Despite all these welcome improvements, it looks like Odyssey can’t escape from some of the same flaws that afflicted Origins. In some cases, it remains as frustrating as Origins. Odyssey‘s main story alone takes at least 40-50 hours to complete, making it both larger in scale and longer than its predecessor.
This might be mean bang for your buck and many hours of game time, but it could also be a daunting undertaking for some. The absurd length of time it takes to complete the game is further exacerbated by the return of Origin’s grinding problem.
It’s because of this reason that even 36 hours into the game, I still haven’t completed the game’s story yet.
The story progression is gated by levels, and now there’s even forced level scaling. Quests and enemies will level up with you, which means that no matter how much you grind, you won’t be over-leveled, and enemies will still give you a relatively difficult time. The pacing can grind into a halt when the story quests suddenly require you to be a certain level and force you to level up in order to progress.
Both of these combined makes for a frustrating experience, especially for those who just want to play the game for its story. There were several moments where I died from a few hits from an enemy that’s just one or two levels above me. Those deaths felt cheap and were unfairly punishing players who don’t grind.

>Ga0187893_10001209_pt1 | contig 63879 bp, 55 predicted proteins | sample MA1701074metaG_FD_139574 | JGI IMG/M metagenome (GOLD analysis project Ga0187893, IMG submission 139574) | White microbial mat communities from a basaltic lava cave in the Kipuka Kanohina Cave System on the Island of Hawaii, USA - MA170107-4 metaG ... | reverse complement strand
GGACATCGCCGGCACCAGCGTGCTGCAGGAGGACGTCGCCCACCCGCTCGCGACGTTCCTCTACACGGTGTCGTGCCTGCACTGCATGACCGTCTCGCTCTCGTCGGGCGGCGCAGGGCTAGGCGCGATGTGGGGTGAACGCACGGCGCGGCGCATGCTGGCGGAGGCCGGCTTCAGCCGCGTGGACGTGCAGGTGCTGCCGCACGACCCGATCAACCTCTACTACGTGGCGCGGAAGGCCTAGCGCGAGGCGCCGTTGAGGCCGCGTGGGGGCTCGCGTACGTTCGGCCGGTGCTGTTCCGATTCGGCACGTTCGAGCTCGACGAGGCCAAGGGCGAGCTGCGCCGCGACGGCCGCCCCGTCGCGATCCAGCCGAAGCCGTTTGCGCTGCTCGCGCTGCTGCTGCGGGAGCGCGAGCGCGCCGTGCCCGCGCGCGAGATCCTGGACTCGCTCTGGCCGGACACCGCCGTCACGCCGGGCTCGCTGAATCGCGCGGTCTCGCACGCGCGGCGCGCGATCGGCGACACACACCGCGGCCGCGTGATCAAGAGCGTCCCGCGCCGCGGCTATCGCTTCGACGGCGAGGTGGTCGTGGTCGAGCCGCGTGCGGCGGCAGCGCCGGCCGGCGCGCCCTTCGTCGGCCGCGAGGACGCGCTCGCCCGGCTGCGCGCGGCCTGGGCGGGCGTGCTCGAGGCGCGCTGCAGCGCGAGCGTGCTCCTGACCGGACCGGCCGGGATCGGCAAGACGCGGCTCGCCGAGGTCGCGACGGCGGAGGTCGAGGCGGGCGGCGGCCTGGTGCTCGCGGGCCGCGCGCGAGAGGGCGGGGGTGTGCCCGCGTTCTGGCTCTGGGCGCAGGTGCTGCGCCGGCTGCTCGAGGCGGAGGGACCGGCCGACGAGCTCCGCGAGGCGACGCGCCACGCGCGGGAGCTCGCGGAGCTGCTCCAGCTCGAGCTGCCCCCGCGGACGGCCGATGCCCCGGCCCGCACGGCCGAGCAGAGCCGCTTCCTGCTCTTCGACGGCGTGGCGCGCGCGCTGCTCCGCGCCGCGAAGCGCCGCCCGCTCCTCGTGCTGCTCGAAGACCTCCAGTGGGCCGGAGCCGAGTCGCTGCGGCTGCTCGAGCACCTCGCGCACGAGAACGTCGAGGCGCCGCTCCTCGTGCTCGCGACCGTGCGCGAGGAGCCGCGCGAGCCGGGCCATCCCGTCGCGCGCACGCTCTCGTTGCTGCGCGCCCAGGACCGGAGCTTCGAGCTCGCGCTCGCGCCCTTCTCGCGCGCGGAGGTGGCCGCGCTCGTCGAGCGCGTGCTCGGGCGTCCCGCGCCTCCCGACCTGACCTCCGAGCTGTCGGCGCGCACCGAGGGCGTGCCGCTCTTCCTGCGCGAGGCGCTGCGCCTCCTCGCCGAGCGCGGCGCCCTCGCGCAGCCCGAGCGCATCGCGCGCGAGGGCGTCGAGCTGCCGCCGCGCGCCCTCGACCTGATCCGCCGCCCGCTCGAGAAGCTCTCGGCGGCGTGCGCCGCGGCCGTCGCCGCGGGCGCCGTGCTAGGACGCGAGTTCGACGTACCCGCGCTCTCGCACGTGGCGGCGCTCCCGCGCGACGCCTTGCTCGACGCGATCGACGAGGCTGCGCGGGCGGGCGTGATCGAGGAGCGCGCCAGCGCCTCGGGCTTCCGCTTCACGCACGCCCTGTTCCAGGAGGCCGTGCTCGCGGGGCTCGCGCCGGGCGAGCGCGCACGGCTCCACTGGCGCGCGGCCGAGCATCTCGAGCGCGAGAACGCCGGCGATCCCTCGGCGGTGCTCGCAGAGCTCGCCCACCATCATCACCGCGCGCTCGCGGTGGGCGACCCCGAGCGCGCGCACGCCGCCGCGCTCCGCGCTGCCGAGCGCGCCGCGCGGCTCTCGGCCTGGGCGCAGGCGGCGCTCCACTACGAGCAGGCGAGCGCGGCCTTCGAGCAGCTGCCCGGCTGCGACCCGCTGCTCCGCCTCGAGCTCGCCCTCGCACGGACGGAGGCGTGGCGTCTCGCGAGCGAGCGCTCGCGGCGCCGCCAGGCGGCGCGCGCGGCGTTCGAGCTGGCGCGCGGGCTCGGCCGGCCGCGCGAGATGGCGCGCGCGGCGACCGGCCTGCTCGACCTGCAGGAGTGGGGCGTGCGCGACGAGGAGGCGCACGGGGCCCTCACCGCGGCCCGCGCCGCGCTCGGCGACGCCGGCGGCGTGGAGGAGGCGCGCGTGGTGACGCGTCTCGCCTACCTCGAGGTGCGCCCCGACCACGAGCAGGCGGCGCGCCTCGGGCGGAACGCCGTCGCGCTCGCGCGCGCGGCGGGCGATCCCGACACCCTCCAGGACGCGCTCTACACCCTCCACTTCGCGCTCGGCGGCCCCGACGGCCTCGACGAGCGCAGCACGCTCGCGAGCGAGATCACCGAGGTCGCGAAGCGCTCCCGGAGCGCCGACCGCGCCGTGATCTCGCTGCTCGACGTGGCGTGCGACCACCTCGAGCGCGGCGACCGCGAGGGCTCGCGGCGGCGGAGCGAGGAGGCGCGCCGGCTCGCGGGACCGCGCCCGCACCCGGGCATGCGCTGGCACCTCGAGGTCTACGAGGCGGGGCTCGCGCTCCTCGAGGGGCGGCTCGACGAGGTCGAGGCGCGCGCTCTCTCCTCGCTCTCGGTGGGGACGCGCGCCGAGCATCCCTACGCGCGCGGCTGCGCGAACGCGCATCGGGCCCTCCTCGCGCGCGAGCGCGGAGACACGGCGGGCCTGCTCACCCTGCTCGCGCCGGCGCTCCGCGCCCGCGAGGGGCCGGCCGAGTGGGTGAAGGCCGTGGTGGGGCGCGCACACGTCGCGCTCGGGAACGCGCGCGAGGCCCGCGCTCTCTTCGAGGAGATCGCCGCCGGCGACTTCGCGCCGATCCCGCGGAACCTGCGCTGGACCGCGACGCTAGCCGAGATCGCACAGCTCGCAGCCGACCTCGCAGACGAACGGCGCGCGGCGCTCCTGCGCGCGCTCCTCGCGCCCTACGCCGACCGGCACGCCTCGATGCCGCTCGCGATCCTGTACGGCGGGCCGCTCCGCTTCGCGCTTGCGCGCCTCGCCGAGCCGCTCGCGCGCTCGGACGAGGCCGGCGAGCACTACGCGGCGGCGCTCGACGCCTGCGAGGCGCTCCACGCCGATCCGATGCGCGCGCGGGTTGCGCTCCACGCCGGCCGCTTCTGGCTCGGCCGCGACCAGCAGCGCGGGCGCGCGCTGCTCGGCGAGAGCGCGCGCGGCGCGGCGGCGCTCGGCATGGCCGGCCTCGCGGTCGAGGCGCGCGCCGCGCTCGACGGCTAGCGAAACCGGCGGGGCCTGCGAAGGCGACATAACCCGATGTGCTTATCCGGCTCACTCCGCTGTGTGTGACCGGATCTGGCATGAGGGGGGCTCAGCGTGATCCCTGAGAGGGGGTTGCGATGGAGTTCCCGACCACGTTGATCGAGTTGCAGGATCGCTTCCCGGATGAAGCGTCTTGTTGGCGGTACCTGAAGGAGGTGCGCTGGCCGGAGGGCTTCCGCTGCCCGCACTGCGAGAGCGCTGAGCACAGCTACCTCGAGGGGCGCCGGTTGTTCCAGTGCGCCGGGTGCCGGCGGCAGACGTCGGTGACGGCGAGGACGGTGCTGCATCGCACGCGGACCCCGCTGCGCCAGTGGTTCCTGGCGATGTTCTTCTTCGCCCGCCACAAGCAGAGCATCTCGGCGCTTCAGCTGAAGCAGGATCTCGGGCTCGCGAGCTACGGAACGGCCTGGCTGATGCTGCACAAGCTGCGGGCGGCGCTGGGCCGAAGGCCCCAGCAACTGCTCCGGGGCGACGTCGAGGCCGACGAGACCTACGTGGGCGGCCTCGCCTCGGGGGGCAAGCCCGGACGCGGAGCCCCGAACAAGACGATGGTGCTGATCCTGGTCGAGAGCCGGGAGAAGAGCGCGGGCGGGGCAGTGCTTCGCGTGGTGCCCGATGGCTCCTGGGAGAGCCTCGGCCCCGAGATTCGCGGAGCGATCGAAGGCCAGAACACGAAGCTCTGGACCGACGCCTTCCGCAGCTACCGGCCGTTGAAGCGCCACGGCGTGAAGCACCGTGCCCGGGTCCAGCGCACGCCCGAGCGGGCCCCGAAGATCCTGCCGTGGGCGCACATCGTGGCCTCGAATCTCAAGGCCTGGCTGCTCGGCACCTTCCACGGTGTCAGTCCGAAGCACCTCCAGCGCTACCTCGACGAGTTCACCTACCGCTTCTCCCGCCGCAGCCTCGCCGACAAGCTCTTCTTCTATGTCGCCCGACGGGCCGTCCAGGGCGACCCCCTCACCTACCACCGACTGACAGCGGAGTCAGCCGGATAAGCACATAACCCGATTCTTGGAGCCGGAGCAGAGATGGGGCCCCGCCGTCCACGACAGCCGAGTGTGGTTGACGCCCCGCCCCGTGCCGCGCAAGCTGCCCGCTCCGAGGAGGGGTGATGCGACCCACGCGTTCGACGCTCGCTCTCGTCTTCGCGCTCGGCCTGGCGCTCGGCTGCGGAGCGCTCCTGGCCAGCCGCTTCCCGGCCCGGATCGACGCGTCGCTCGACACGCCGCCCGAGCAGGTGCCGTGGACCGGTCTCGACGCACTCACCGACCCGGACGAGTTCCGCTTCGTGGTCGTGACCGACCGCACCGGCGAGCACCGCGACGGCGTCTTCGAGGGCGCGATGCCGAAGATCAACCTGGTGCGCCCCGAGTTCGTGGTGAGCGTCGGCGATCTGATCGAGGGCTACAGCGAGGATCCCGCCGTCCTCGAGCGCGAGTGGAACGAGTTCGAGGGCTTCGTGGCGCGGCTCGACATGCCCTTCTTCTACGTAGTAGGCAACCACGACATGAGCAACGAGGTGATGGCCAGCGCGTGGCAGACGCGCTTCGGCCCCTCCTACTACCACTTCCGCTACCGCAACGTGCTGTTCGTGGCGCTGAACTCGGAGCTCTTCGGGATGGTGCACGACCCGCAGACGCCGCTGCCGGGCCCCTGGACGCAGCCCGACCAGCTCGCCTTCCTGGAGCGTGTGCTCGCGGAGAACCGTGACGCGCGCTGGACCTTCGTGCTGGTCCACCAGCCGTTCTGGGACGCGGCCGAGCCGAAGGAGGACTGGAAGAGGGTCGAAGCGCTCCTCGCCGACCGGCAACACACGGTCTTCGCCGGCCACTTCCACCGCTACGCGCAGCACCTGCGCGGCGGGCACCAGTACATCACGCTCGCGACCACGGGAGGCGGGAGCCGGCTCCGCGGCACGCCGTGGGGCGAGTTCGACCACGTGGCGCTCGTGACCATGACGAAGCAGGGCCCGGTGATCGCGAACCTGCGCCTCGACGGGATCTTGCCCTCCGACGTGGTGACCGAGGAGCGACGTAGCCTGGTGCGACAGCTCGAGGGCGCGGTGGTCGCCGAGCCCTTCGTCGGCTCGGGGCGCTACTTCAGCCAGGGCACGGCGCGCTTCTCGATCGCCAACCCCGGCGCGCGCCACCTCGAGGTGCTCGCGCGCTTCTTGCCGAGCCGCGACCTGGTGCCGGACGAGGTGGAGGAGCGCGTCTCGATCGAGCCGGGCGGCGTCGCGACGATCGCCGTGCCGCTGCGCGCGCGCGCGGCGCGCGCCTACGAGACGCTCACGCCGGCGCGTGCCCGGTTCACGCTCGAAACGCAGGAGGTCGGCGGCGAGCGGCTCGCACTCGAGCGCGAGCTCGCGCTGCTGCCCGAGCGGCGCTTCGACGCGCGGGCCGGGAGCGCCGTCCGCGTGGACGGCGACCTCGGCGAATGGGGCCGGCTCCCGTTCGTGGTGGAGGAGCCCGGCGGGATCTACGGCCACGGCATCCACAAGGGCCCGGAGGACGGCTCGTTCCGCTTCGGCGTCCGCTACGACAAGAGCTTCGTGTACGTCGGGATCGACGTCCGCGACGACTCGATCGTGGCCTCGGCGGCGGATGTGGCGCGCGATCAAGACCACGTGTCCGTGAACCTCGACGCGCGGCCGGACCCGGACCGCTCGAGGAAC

Is It All Greek To Me?
Despite that hurdle, I feel that it’s a testament to Ubisoft Quebec on how much Assassin’s Creed Odyssey has improved from last year’s Origins, which was itself a soft reboot of sorts for the franchise. Odyssey may play like Origins 2.0, for best and for worst, but it is still ultimately better than its predecessor.
It may not be what fans would expect from a traditional Assassin’s Creed title, but if this is a sign of things to come for the franchise, I look forward to seeing more titles like Odyssey.
– Ancient Greece comes to life like never before
– Complex characters and narrative
– Refined gameplay mechanics and quality-of-life improvements galore
– Sprawling and branching side quests of epic proportions
– Naval battles
– Gated progression and forced level scaling
Assassin’s Creed Odyssey was reviewed on the PlayStation 4 Pro, via a review copy courtesy of Ubisoft Singapore.